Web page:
“He would just say ‘Right, bring it over now,’ but Jo was very nice, and we got on well with both of them. He is a great bloke and a good artist too, not just a musician.”
He is big into Irish music and is friends with Irish fiddler Frankie Gavin. How did you come to be living in such a remote part of Canada?
“Yes, Prince Edward’s Island is where I am. My career started to go steadily upwards very quickly and some International Awards came, and I had to think about what was going to be good for my ‘self ’ and living in a sort of out of the way place suited me best.
“I’d lived in Halifax and I’d lived in British Columbia (BC) for a bit and I had toured Prince Edward Island a few times and had done a concert at the Confederation Centre – and I just fell right in love with it. Like it was this mini Ireland that is beautiful.
“They have an airport there, so I can get to anywhere easily. My time is very precious when I am off the road and I wanted to be somewhere where I could completely relax.
“I usually tour about ten months a year and do it in blocks, so I’ll do a European block or a North American block.”
“This is really the first time I am making a big effort here in the UK and Ireland and my saving grace is going to international showcases, as I am too long in the tooth to be going back now to small pubs and clubs and from these showcases I get booked for festivals and stuff.
“There is this contention that says to sell out an Irish festival you need to wheel out all the old established names that have been around for years – but you don’t. There are now lots of new Irish names coming up like Daoiri Farrell, who is playing here at Cambridge, who is great, and then there’s Imelda May, who was here last year. She is outstanding, and I love it, just love what she is doing now.
“Cambridge is a great Festival and if you look down through the years you can see that this festival has always had gender parity, which was unusual and fantastic and is not the case with other festivals that you look at.”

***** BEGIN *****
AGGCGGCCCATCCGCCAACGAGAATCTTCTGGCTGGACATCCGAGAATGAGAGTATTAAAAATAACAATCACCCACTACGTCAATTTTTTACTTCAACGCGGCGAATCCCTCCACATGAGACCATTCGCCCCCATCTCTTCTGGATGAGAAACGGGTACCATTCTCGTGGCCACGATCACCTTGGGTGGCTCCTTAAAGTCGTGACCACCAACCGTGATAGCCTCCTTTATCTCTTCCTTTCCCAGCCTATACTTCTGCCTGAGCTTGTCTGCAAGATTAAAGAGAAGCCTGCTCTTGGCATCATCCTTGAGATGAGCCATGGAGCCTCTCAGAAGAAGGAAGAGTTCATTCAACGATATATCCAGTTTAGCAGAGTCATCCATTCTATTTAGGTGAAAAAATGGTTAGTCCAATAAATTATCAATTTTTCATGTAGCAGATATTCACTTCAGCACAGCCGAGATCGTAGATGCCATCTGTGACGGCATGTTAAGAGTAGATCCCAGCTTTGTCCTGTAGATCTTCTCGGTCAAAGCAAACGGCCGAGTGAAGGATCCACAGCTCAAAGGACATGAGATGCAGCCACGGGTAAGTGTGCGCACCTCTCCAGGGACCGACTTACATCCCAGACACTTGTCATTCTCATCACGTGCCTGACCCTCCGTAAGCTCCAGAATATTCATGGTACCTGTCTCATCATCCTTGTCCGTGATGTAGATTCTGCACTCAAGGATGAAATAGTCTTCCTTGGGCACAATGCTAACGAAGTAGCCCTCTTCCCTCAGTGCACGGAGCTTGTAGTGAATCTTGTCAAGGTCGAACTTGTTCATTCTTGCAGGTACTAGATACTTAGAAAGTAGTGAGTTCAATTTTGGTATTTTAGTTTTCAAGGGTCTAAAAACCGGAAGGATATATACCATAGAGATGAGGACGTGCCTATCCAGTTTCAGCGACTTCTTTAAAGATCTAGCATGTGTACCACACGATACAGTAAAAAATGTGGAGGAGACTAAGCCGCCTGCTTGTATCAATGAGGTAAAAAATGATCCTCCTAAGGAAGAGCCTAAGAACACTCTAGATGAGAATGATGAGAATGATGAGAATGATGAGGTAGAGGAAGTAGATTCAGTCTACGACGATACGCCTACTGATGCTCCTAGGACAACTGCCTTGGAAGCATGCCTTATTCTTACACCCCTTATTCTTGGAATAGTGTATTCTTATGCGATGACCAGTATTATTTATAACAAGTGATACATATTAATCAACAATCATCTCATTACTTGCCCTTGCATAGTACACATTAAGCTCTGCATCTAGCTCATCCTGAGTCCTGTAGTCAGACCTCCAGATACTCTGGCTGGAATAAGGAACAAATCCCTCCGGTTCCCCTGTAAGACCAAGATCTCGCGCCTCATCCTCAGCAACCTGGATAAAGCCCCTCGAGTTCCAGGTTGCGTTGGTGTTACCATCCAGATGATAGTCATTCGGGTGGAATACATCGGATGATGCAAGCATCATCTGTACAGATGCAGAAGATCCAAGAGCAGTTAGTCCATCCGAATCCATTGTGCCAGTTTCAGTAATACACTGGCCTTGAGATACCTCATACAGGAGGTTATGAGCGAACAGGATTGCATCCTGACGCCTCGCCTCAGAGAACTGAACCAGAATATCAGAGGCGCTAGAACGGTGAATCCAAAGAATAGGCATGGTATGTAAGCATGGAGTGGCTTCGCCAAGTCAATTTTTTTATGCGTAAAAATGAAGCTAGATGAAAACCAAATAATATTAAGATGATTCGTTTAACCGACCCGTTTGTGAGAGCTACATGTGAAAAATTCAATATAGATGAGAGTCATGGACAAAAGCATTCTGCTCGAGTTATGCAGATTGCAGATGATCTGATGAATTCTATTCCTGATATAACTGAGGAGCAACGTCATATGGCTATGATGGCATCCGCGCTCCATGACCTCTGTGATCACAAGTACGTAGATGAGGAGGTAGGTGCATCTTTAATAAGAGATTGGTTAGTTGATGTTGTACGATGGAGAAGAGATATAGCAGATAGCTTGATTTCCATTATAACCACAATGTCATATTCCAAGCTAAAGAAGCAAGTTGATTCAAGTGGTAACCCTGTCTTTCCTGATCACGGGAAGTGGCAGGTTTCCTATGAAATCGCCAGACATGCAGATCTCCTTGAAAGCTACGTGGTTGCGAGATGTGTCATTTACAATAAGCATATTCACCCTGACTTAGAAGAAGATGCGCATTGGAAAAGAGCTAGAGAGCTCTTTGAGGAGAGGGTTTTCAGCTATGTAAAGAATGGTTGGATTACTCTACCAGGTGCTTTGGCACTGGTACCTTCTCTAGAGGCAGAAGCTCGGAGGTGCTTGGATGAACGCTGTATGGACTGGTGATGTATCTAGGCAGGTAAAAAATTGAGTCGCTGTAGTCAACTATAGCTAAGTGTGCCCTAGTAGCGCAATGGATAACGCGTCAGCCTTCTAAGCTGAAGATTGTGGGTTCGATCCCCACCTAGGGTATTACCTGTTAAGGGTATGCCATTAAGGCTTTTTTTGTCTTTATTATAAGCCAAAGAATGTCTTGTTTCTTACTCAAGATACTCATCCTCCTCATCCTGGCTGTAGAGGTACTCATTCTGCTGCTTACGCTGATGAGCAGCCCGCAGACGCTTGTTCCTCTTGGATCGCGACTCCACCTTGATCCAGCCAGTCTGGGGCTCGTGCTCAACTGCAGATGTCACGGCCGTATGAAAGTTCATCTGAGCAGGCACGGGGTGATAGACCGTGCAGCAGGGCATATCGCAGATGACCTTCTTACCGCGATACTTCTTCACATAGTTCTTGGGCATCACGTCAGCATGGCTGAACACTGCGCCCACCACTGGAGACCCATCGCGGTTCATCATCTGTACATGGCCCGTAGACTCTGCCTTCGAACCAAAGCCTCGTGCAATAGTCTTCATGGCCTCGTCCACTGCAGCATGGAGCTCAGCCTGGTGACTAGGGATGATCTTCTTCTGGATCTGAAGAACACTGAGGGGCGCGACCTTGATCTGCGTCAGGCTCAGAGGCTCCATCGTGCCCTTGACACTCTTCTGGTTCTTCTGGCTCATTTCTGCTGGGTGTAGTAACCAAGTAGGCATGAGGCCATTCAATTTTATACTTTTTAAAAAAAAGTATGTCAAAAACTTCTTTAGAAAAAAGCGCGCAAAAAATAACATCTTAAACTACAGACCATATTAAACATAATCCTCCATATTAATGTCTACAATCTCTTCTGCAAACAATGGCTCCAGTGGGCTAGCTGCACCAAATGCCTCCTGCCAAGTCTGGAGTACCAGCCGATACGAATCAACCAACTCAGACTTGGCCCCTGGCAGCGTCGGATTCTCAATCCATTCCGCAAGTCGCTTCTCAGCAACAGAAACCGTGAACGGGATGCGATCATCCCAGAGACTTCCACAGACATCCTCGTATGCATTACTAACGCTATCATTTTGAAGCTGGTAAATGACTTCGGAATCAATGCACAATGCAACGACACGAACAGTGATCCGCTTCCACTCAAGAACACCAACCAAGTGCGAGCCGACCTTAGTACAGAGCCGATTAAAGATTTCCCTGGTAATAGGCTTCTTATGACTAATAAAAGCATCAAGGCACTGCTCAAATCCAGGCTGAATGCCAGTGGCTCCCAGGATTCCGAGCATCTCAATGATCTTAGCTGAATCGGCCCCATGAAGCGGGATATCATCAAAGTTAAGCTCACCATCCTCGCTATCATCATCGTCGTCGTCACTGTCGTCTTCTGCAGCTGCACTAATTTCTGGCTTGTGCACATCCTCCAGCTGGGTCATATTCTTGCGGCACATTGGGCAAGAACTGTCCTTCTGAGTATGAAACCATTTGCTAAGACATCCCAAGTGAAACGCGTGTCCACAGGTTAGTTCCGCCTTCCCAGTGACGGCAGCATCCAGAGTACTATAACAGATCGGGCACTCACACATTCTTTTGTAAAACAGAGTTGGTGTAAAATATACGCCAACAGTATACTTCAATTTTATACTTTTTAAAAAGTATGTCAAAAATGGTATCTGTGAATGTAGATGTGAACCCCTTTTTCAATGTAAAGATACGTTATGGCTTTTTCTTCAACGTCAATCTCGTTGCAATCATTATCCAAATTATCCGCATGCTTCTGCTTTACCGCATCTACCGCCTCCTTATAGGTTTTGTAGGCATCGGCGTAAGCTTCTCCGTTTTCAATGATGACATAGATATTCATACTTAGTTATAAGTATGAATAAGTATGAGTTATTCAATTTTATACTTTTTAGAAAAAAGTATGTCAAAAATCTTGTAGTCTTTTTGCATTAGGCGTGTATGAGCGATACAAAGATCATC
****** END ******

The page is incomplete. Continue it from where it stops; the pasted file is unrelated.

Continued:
Do you get cross when you are compared to K D Lang, which seems to happen often?
“Aaah, no, it does not drive me mad. Usually, if it happens, I get it pre show but I never get it post show, which is good for me as, by then, people have obviously seen me and liked me for my own thing.
“Anyway, being compared to a great artiste like that is never a bad thing but there is the short hair and the lesbian issue and that kind of thing that they sometimes compare.
“But at the end of the day, I don’t mind if they are listening to the music and form their own opinion afterwards, rather than one before from seeing a picture of me.
“Of course, Ireland is a completely different country now from even when I was growing up. You mentioned that black and white Rocky Road to Dublin film in 1968 and every fella wore a suit, and all the women had their hair the same way. Ireland needed to change.
“Joining the European Union and the auld Maastricht Treaty really pulled Ireland by the bootstraps and the stranglehold of the Church has gone. We got the abortion vote and I am so happy for Ireland and the way it has happened, and it had to change, and the same sex marriage vote too.
“It was not just about people in love who wanted to get married it was about civil liberties and about telling the Church we’ll come to you if we need you but get out of our bedrooms. Dublin is a true European City now.”
• The charismatic Irish Mythen will be at the Irish Cultural Centre (ICC) on Sunday 16 September for her premiere appearance in London. She’s great, don’t miss her.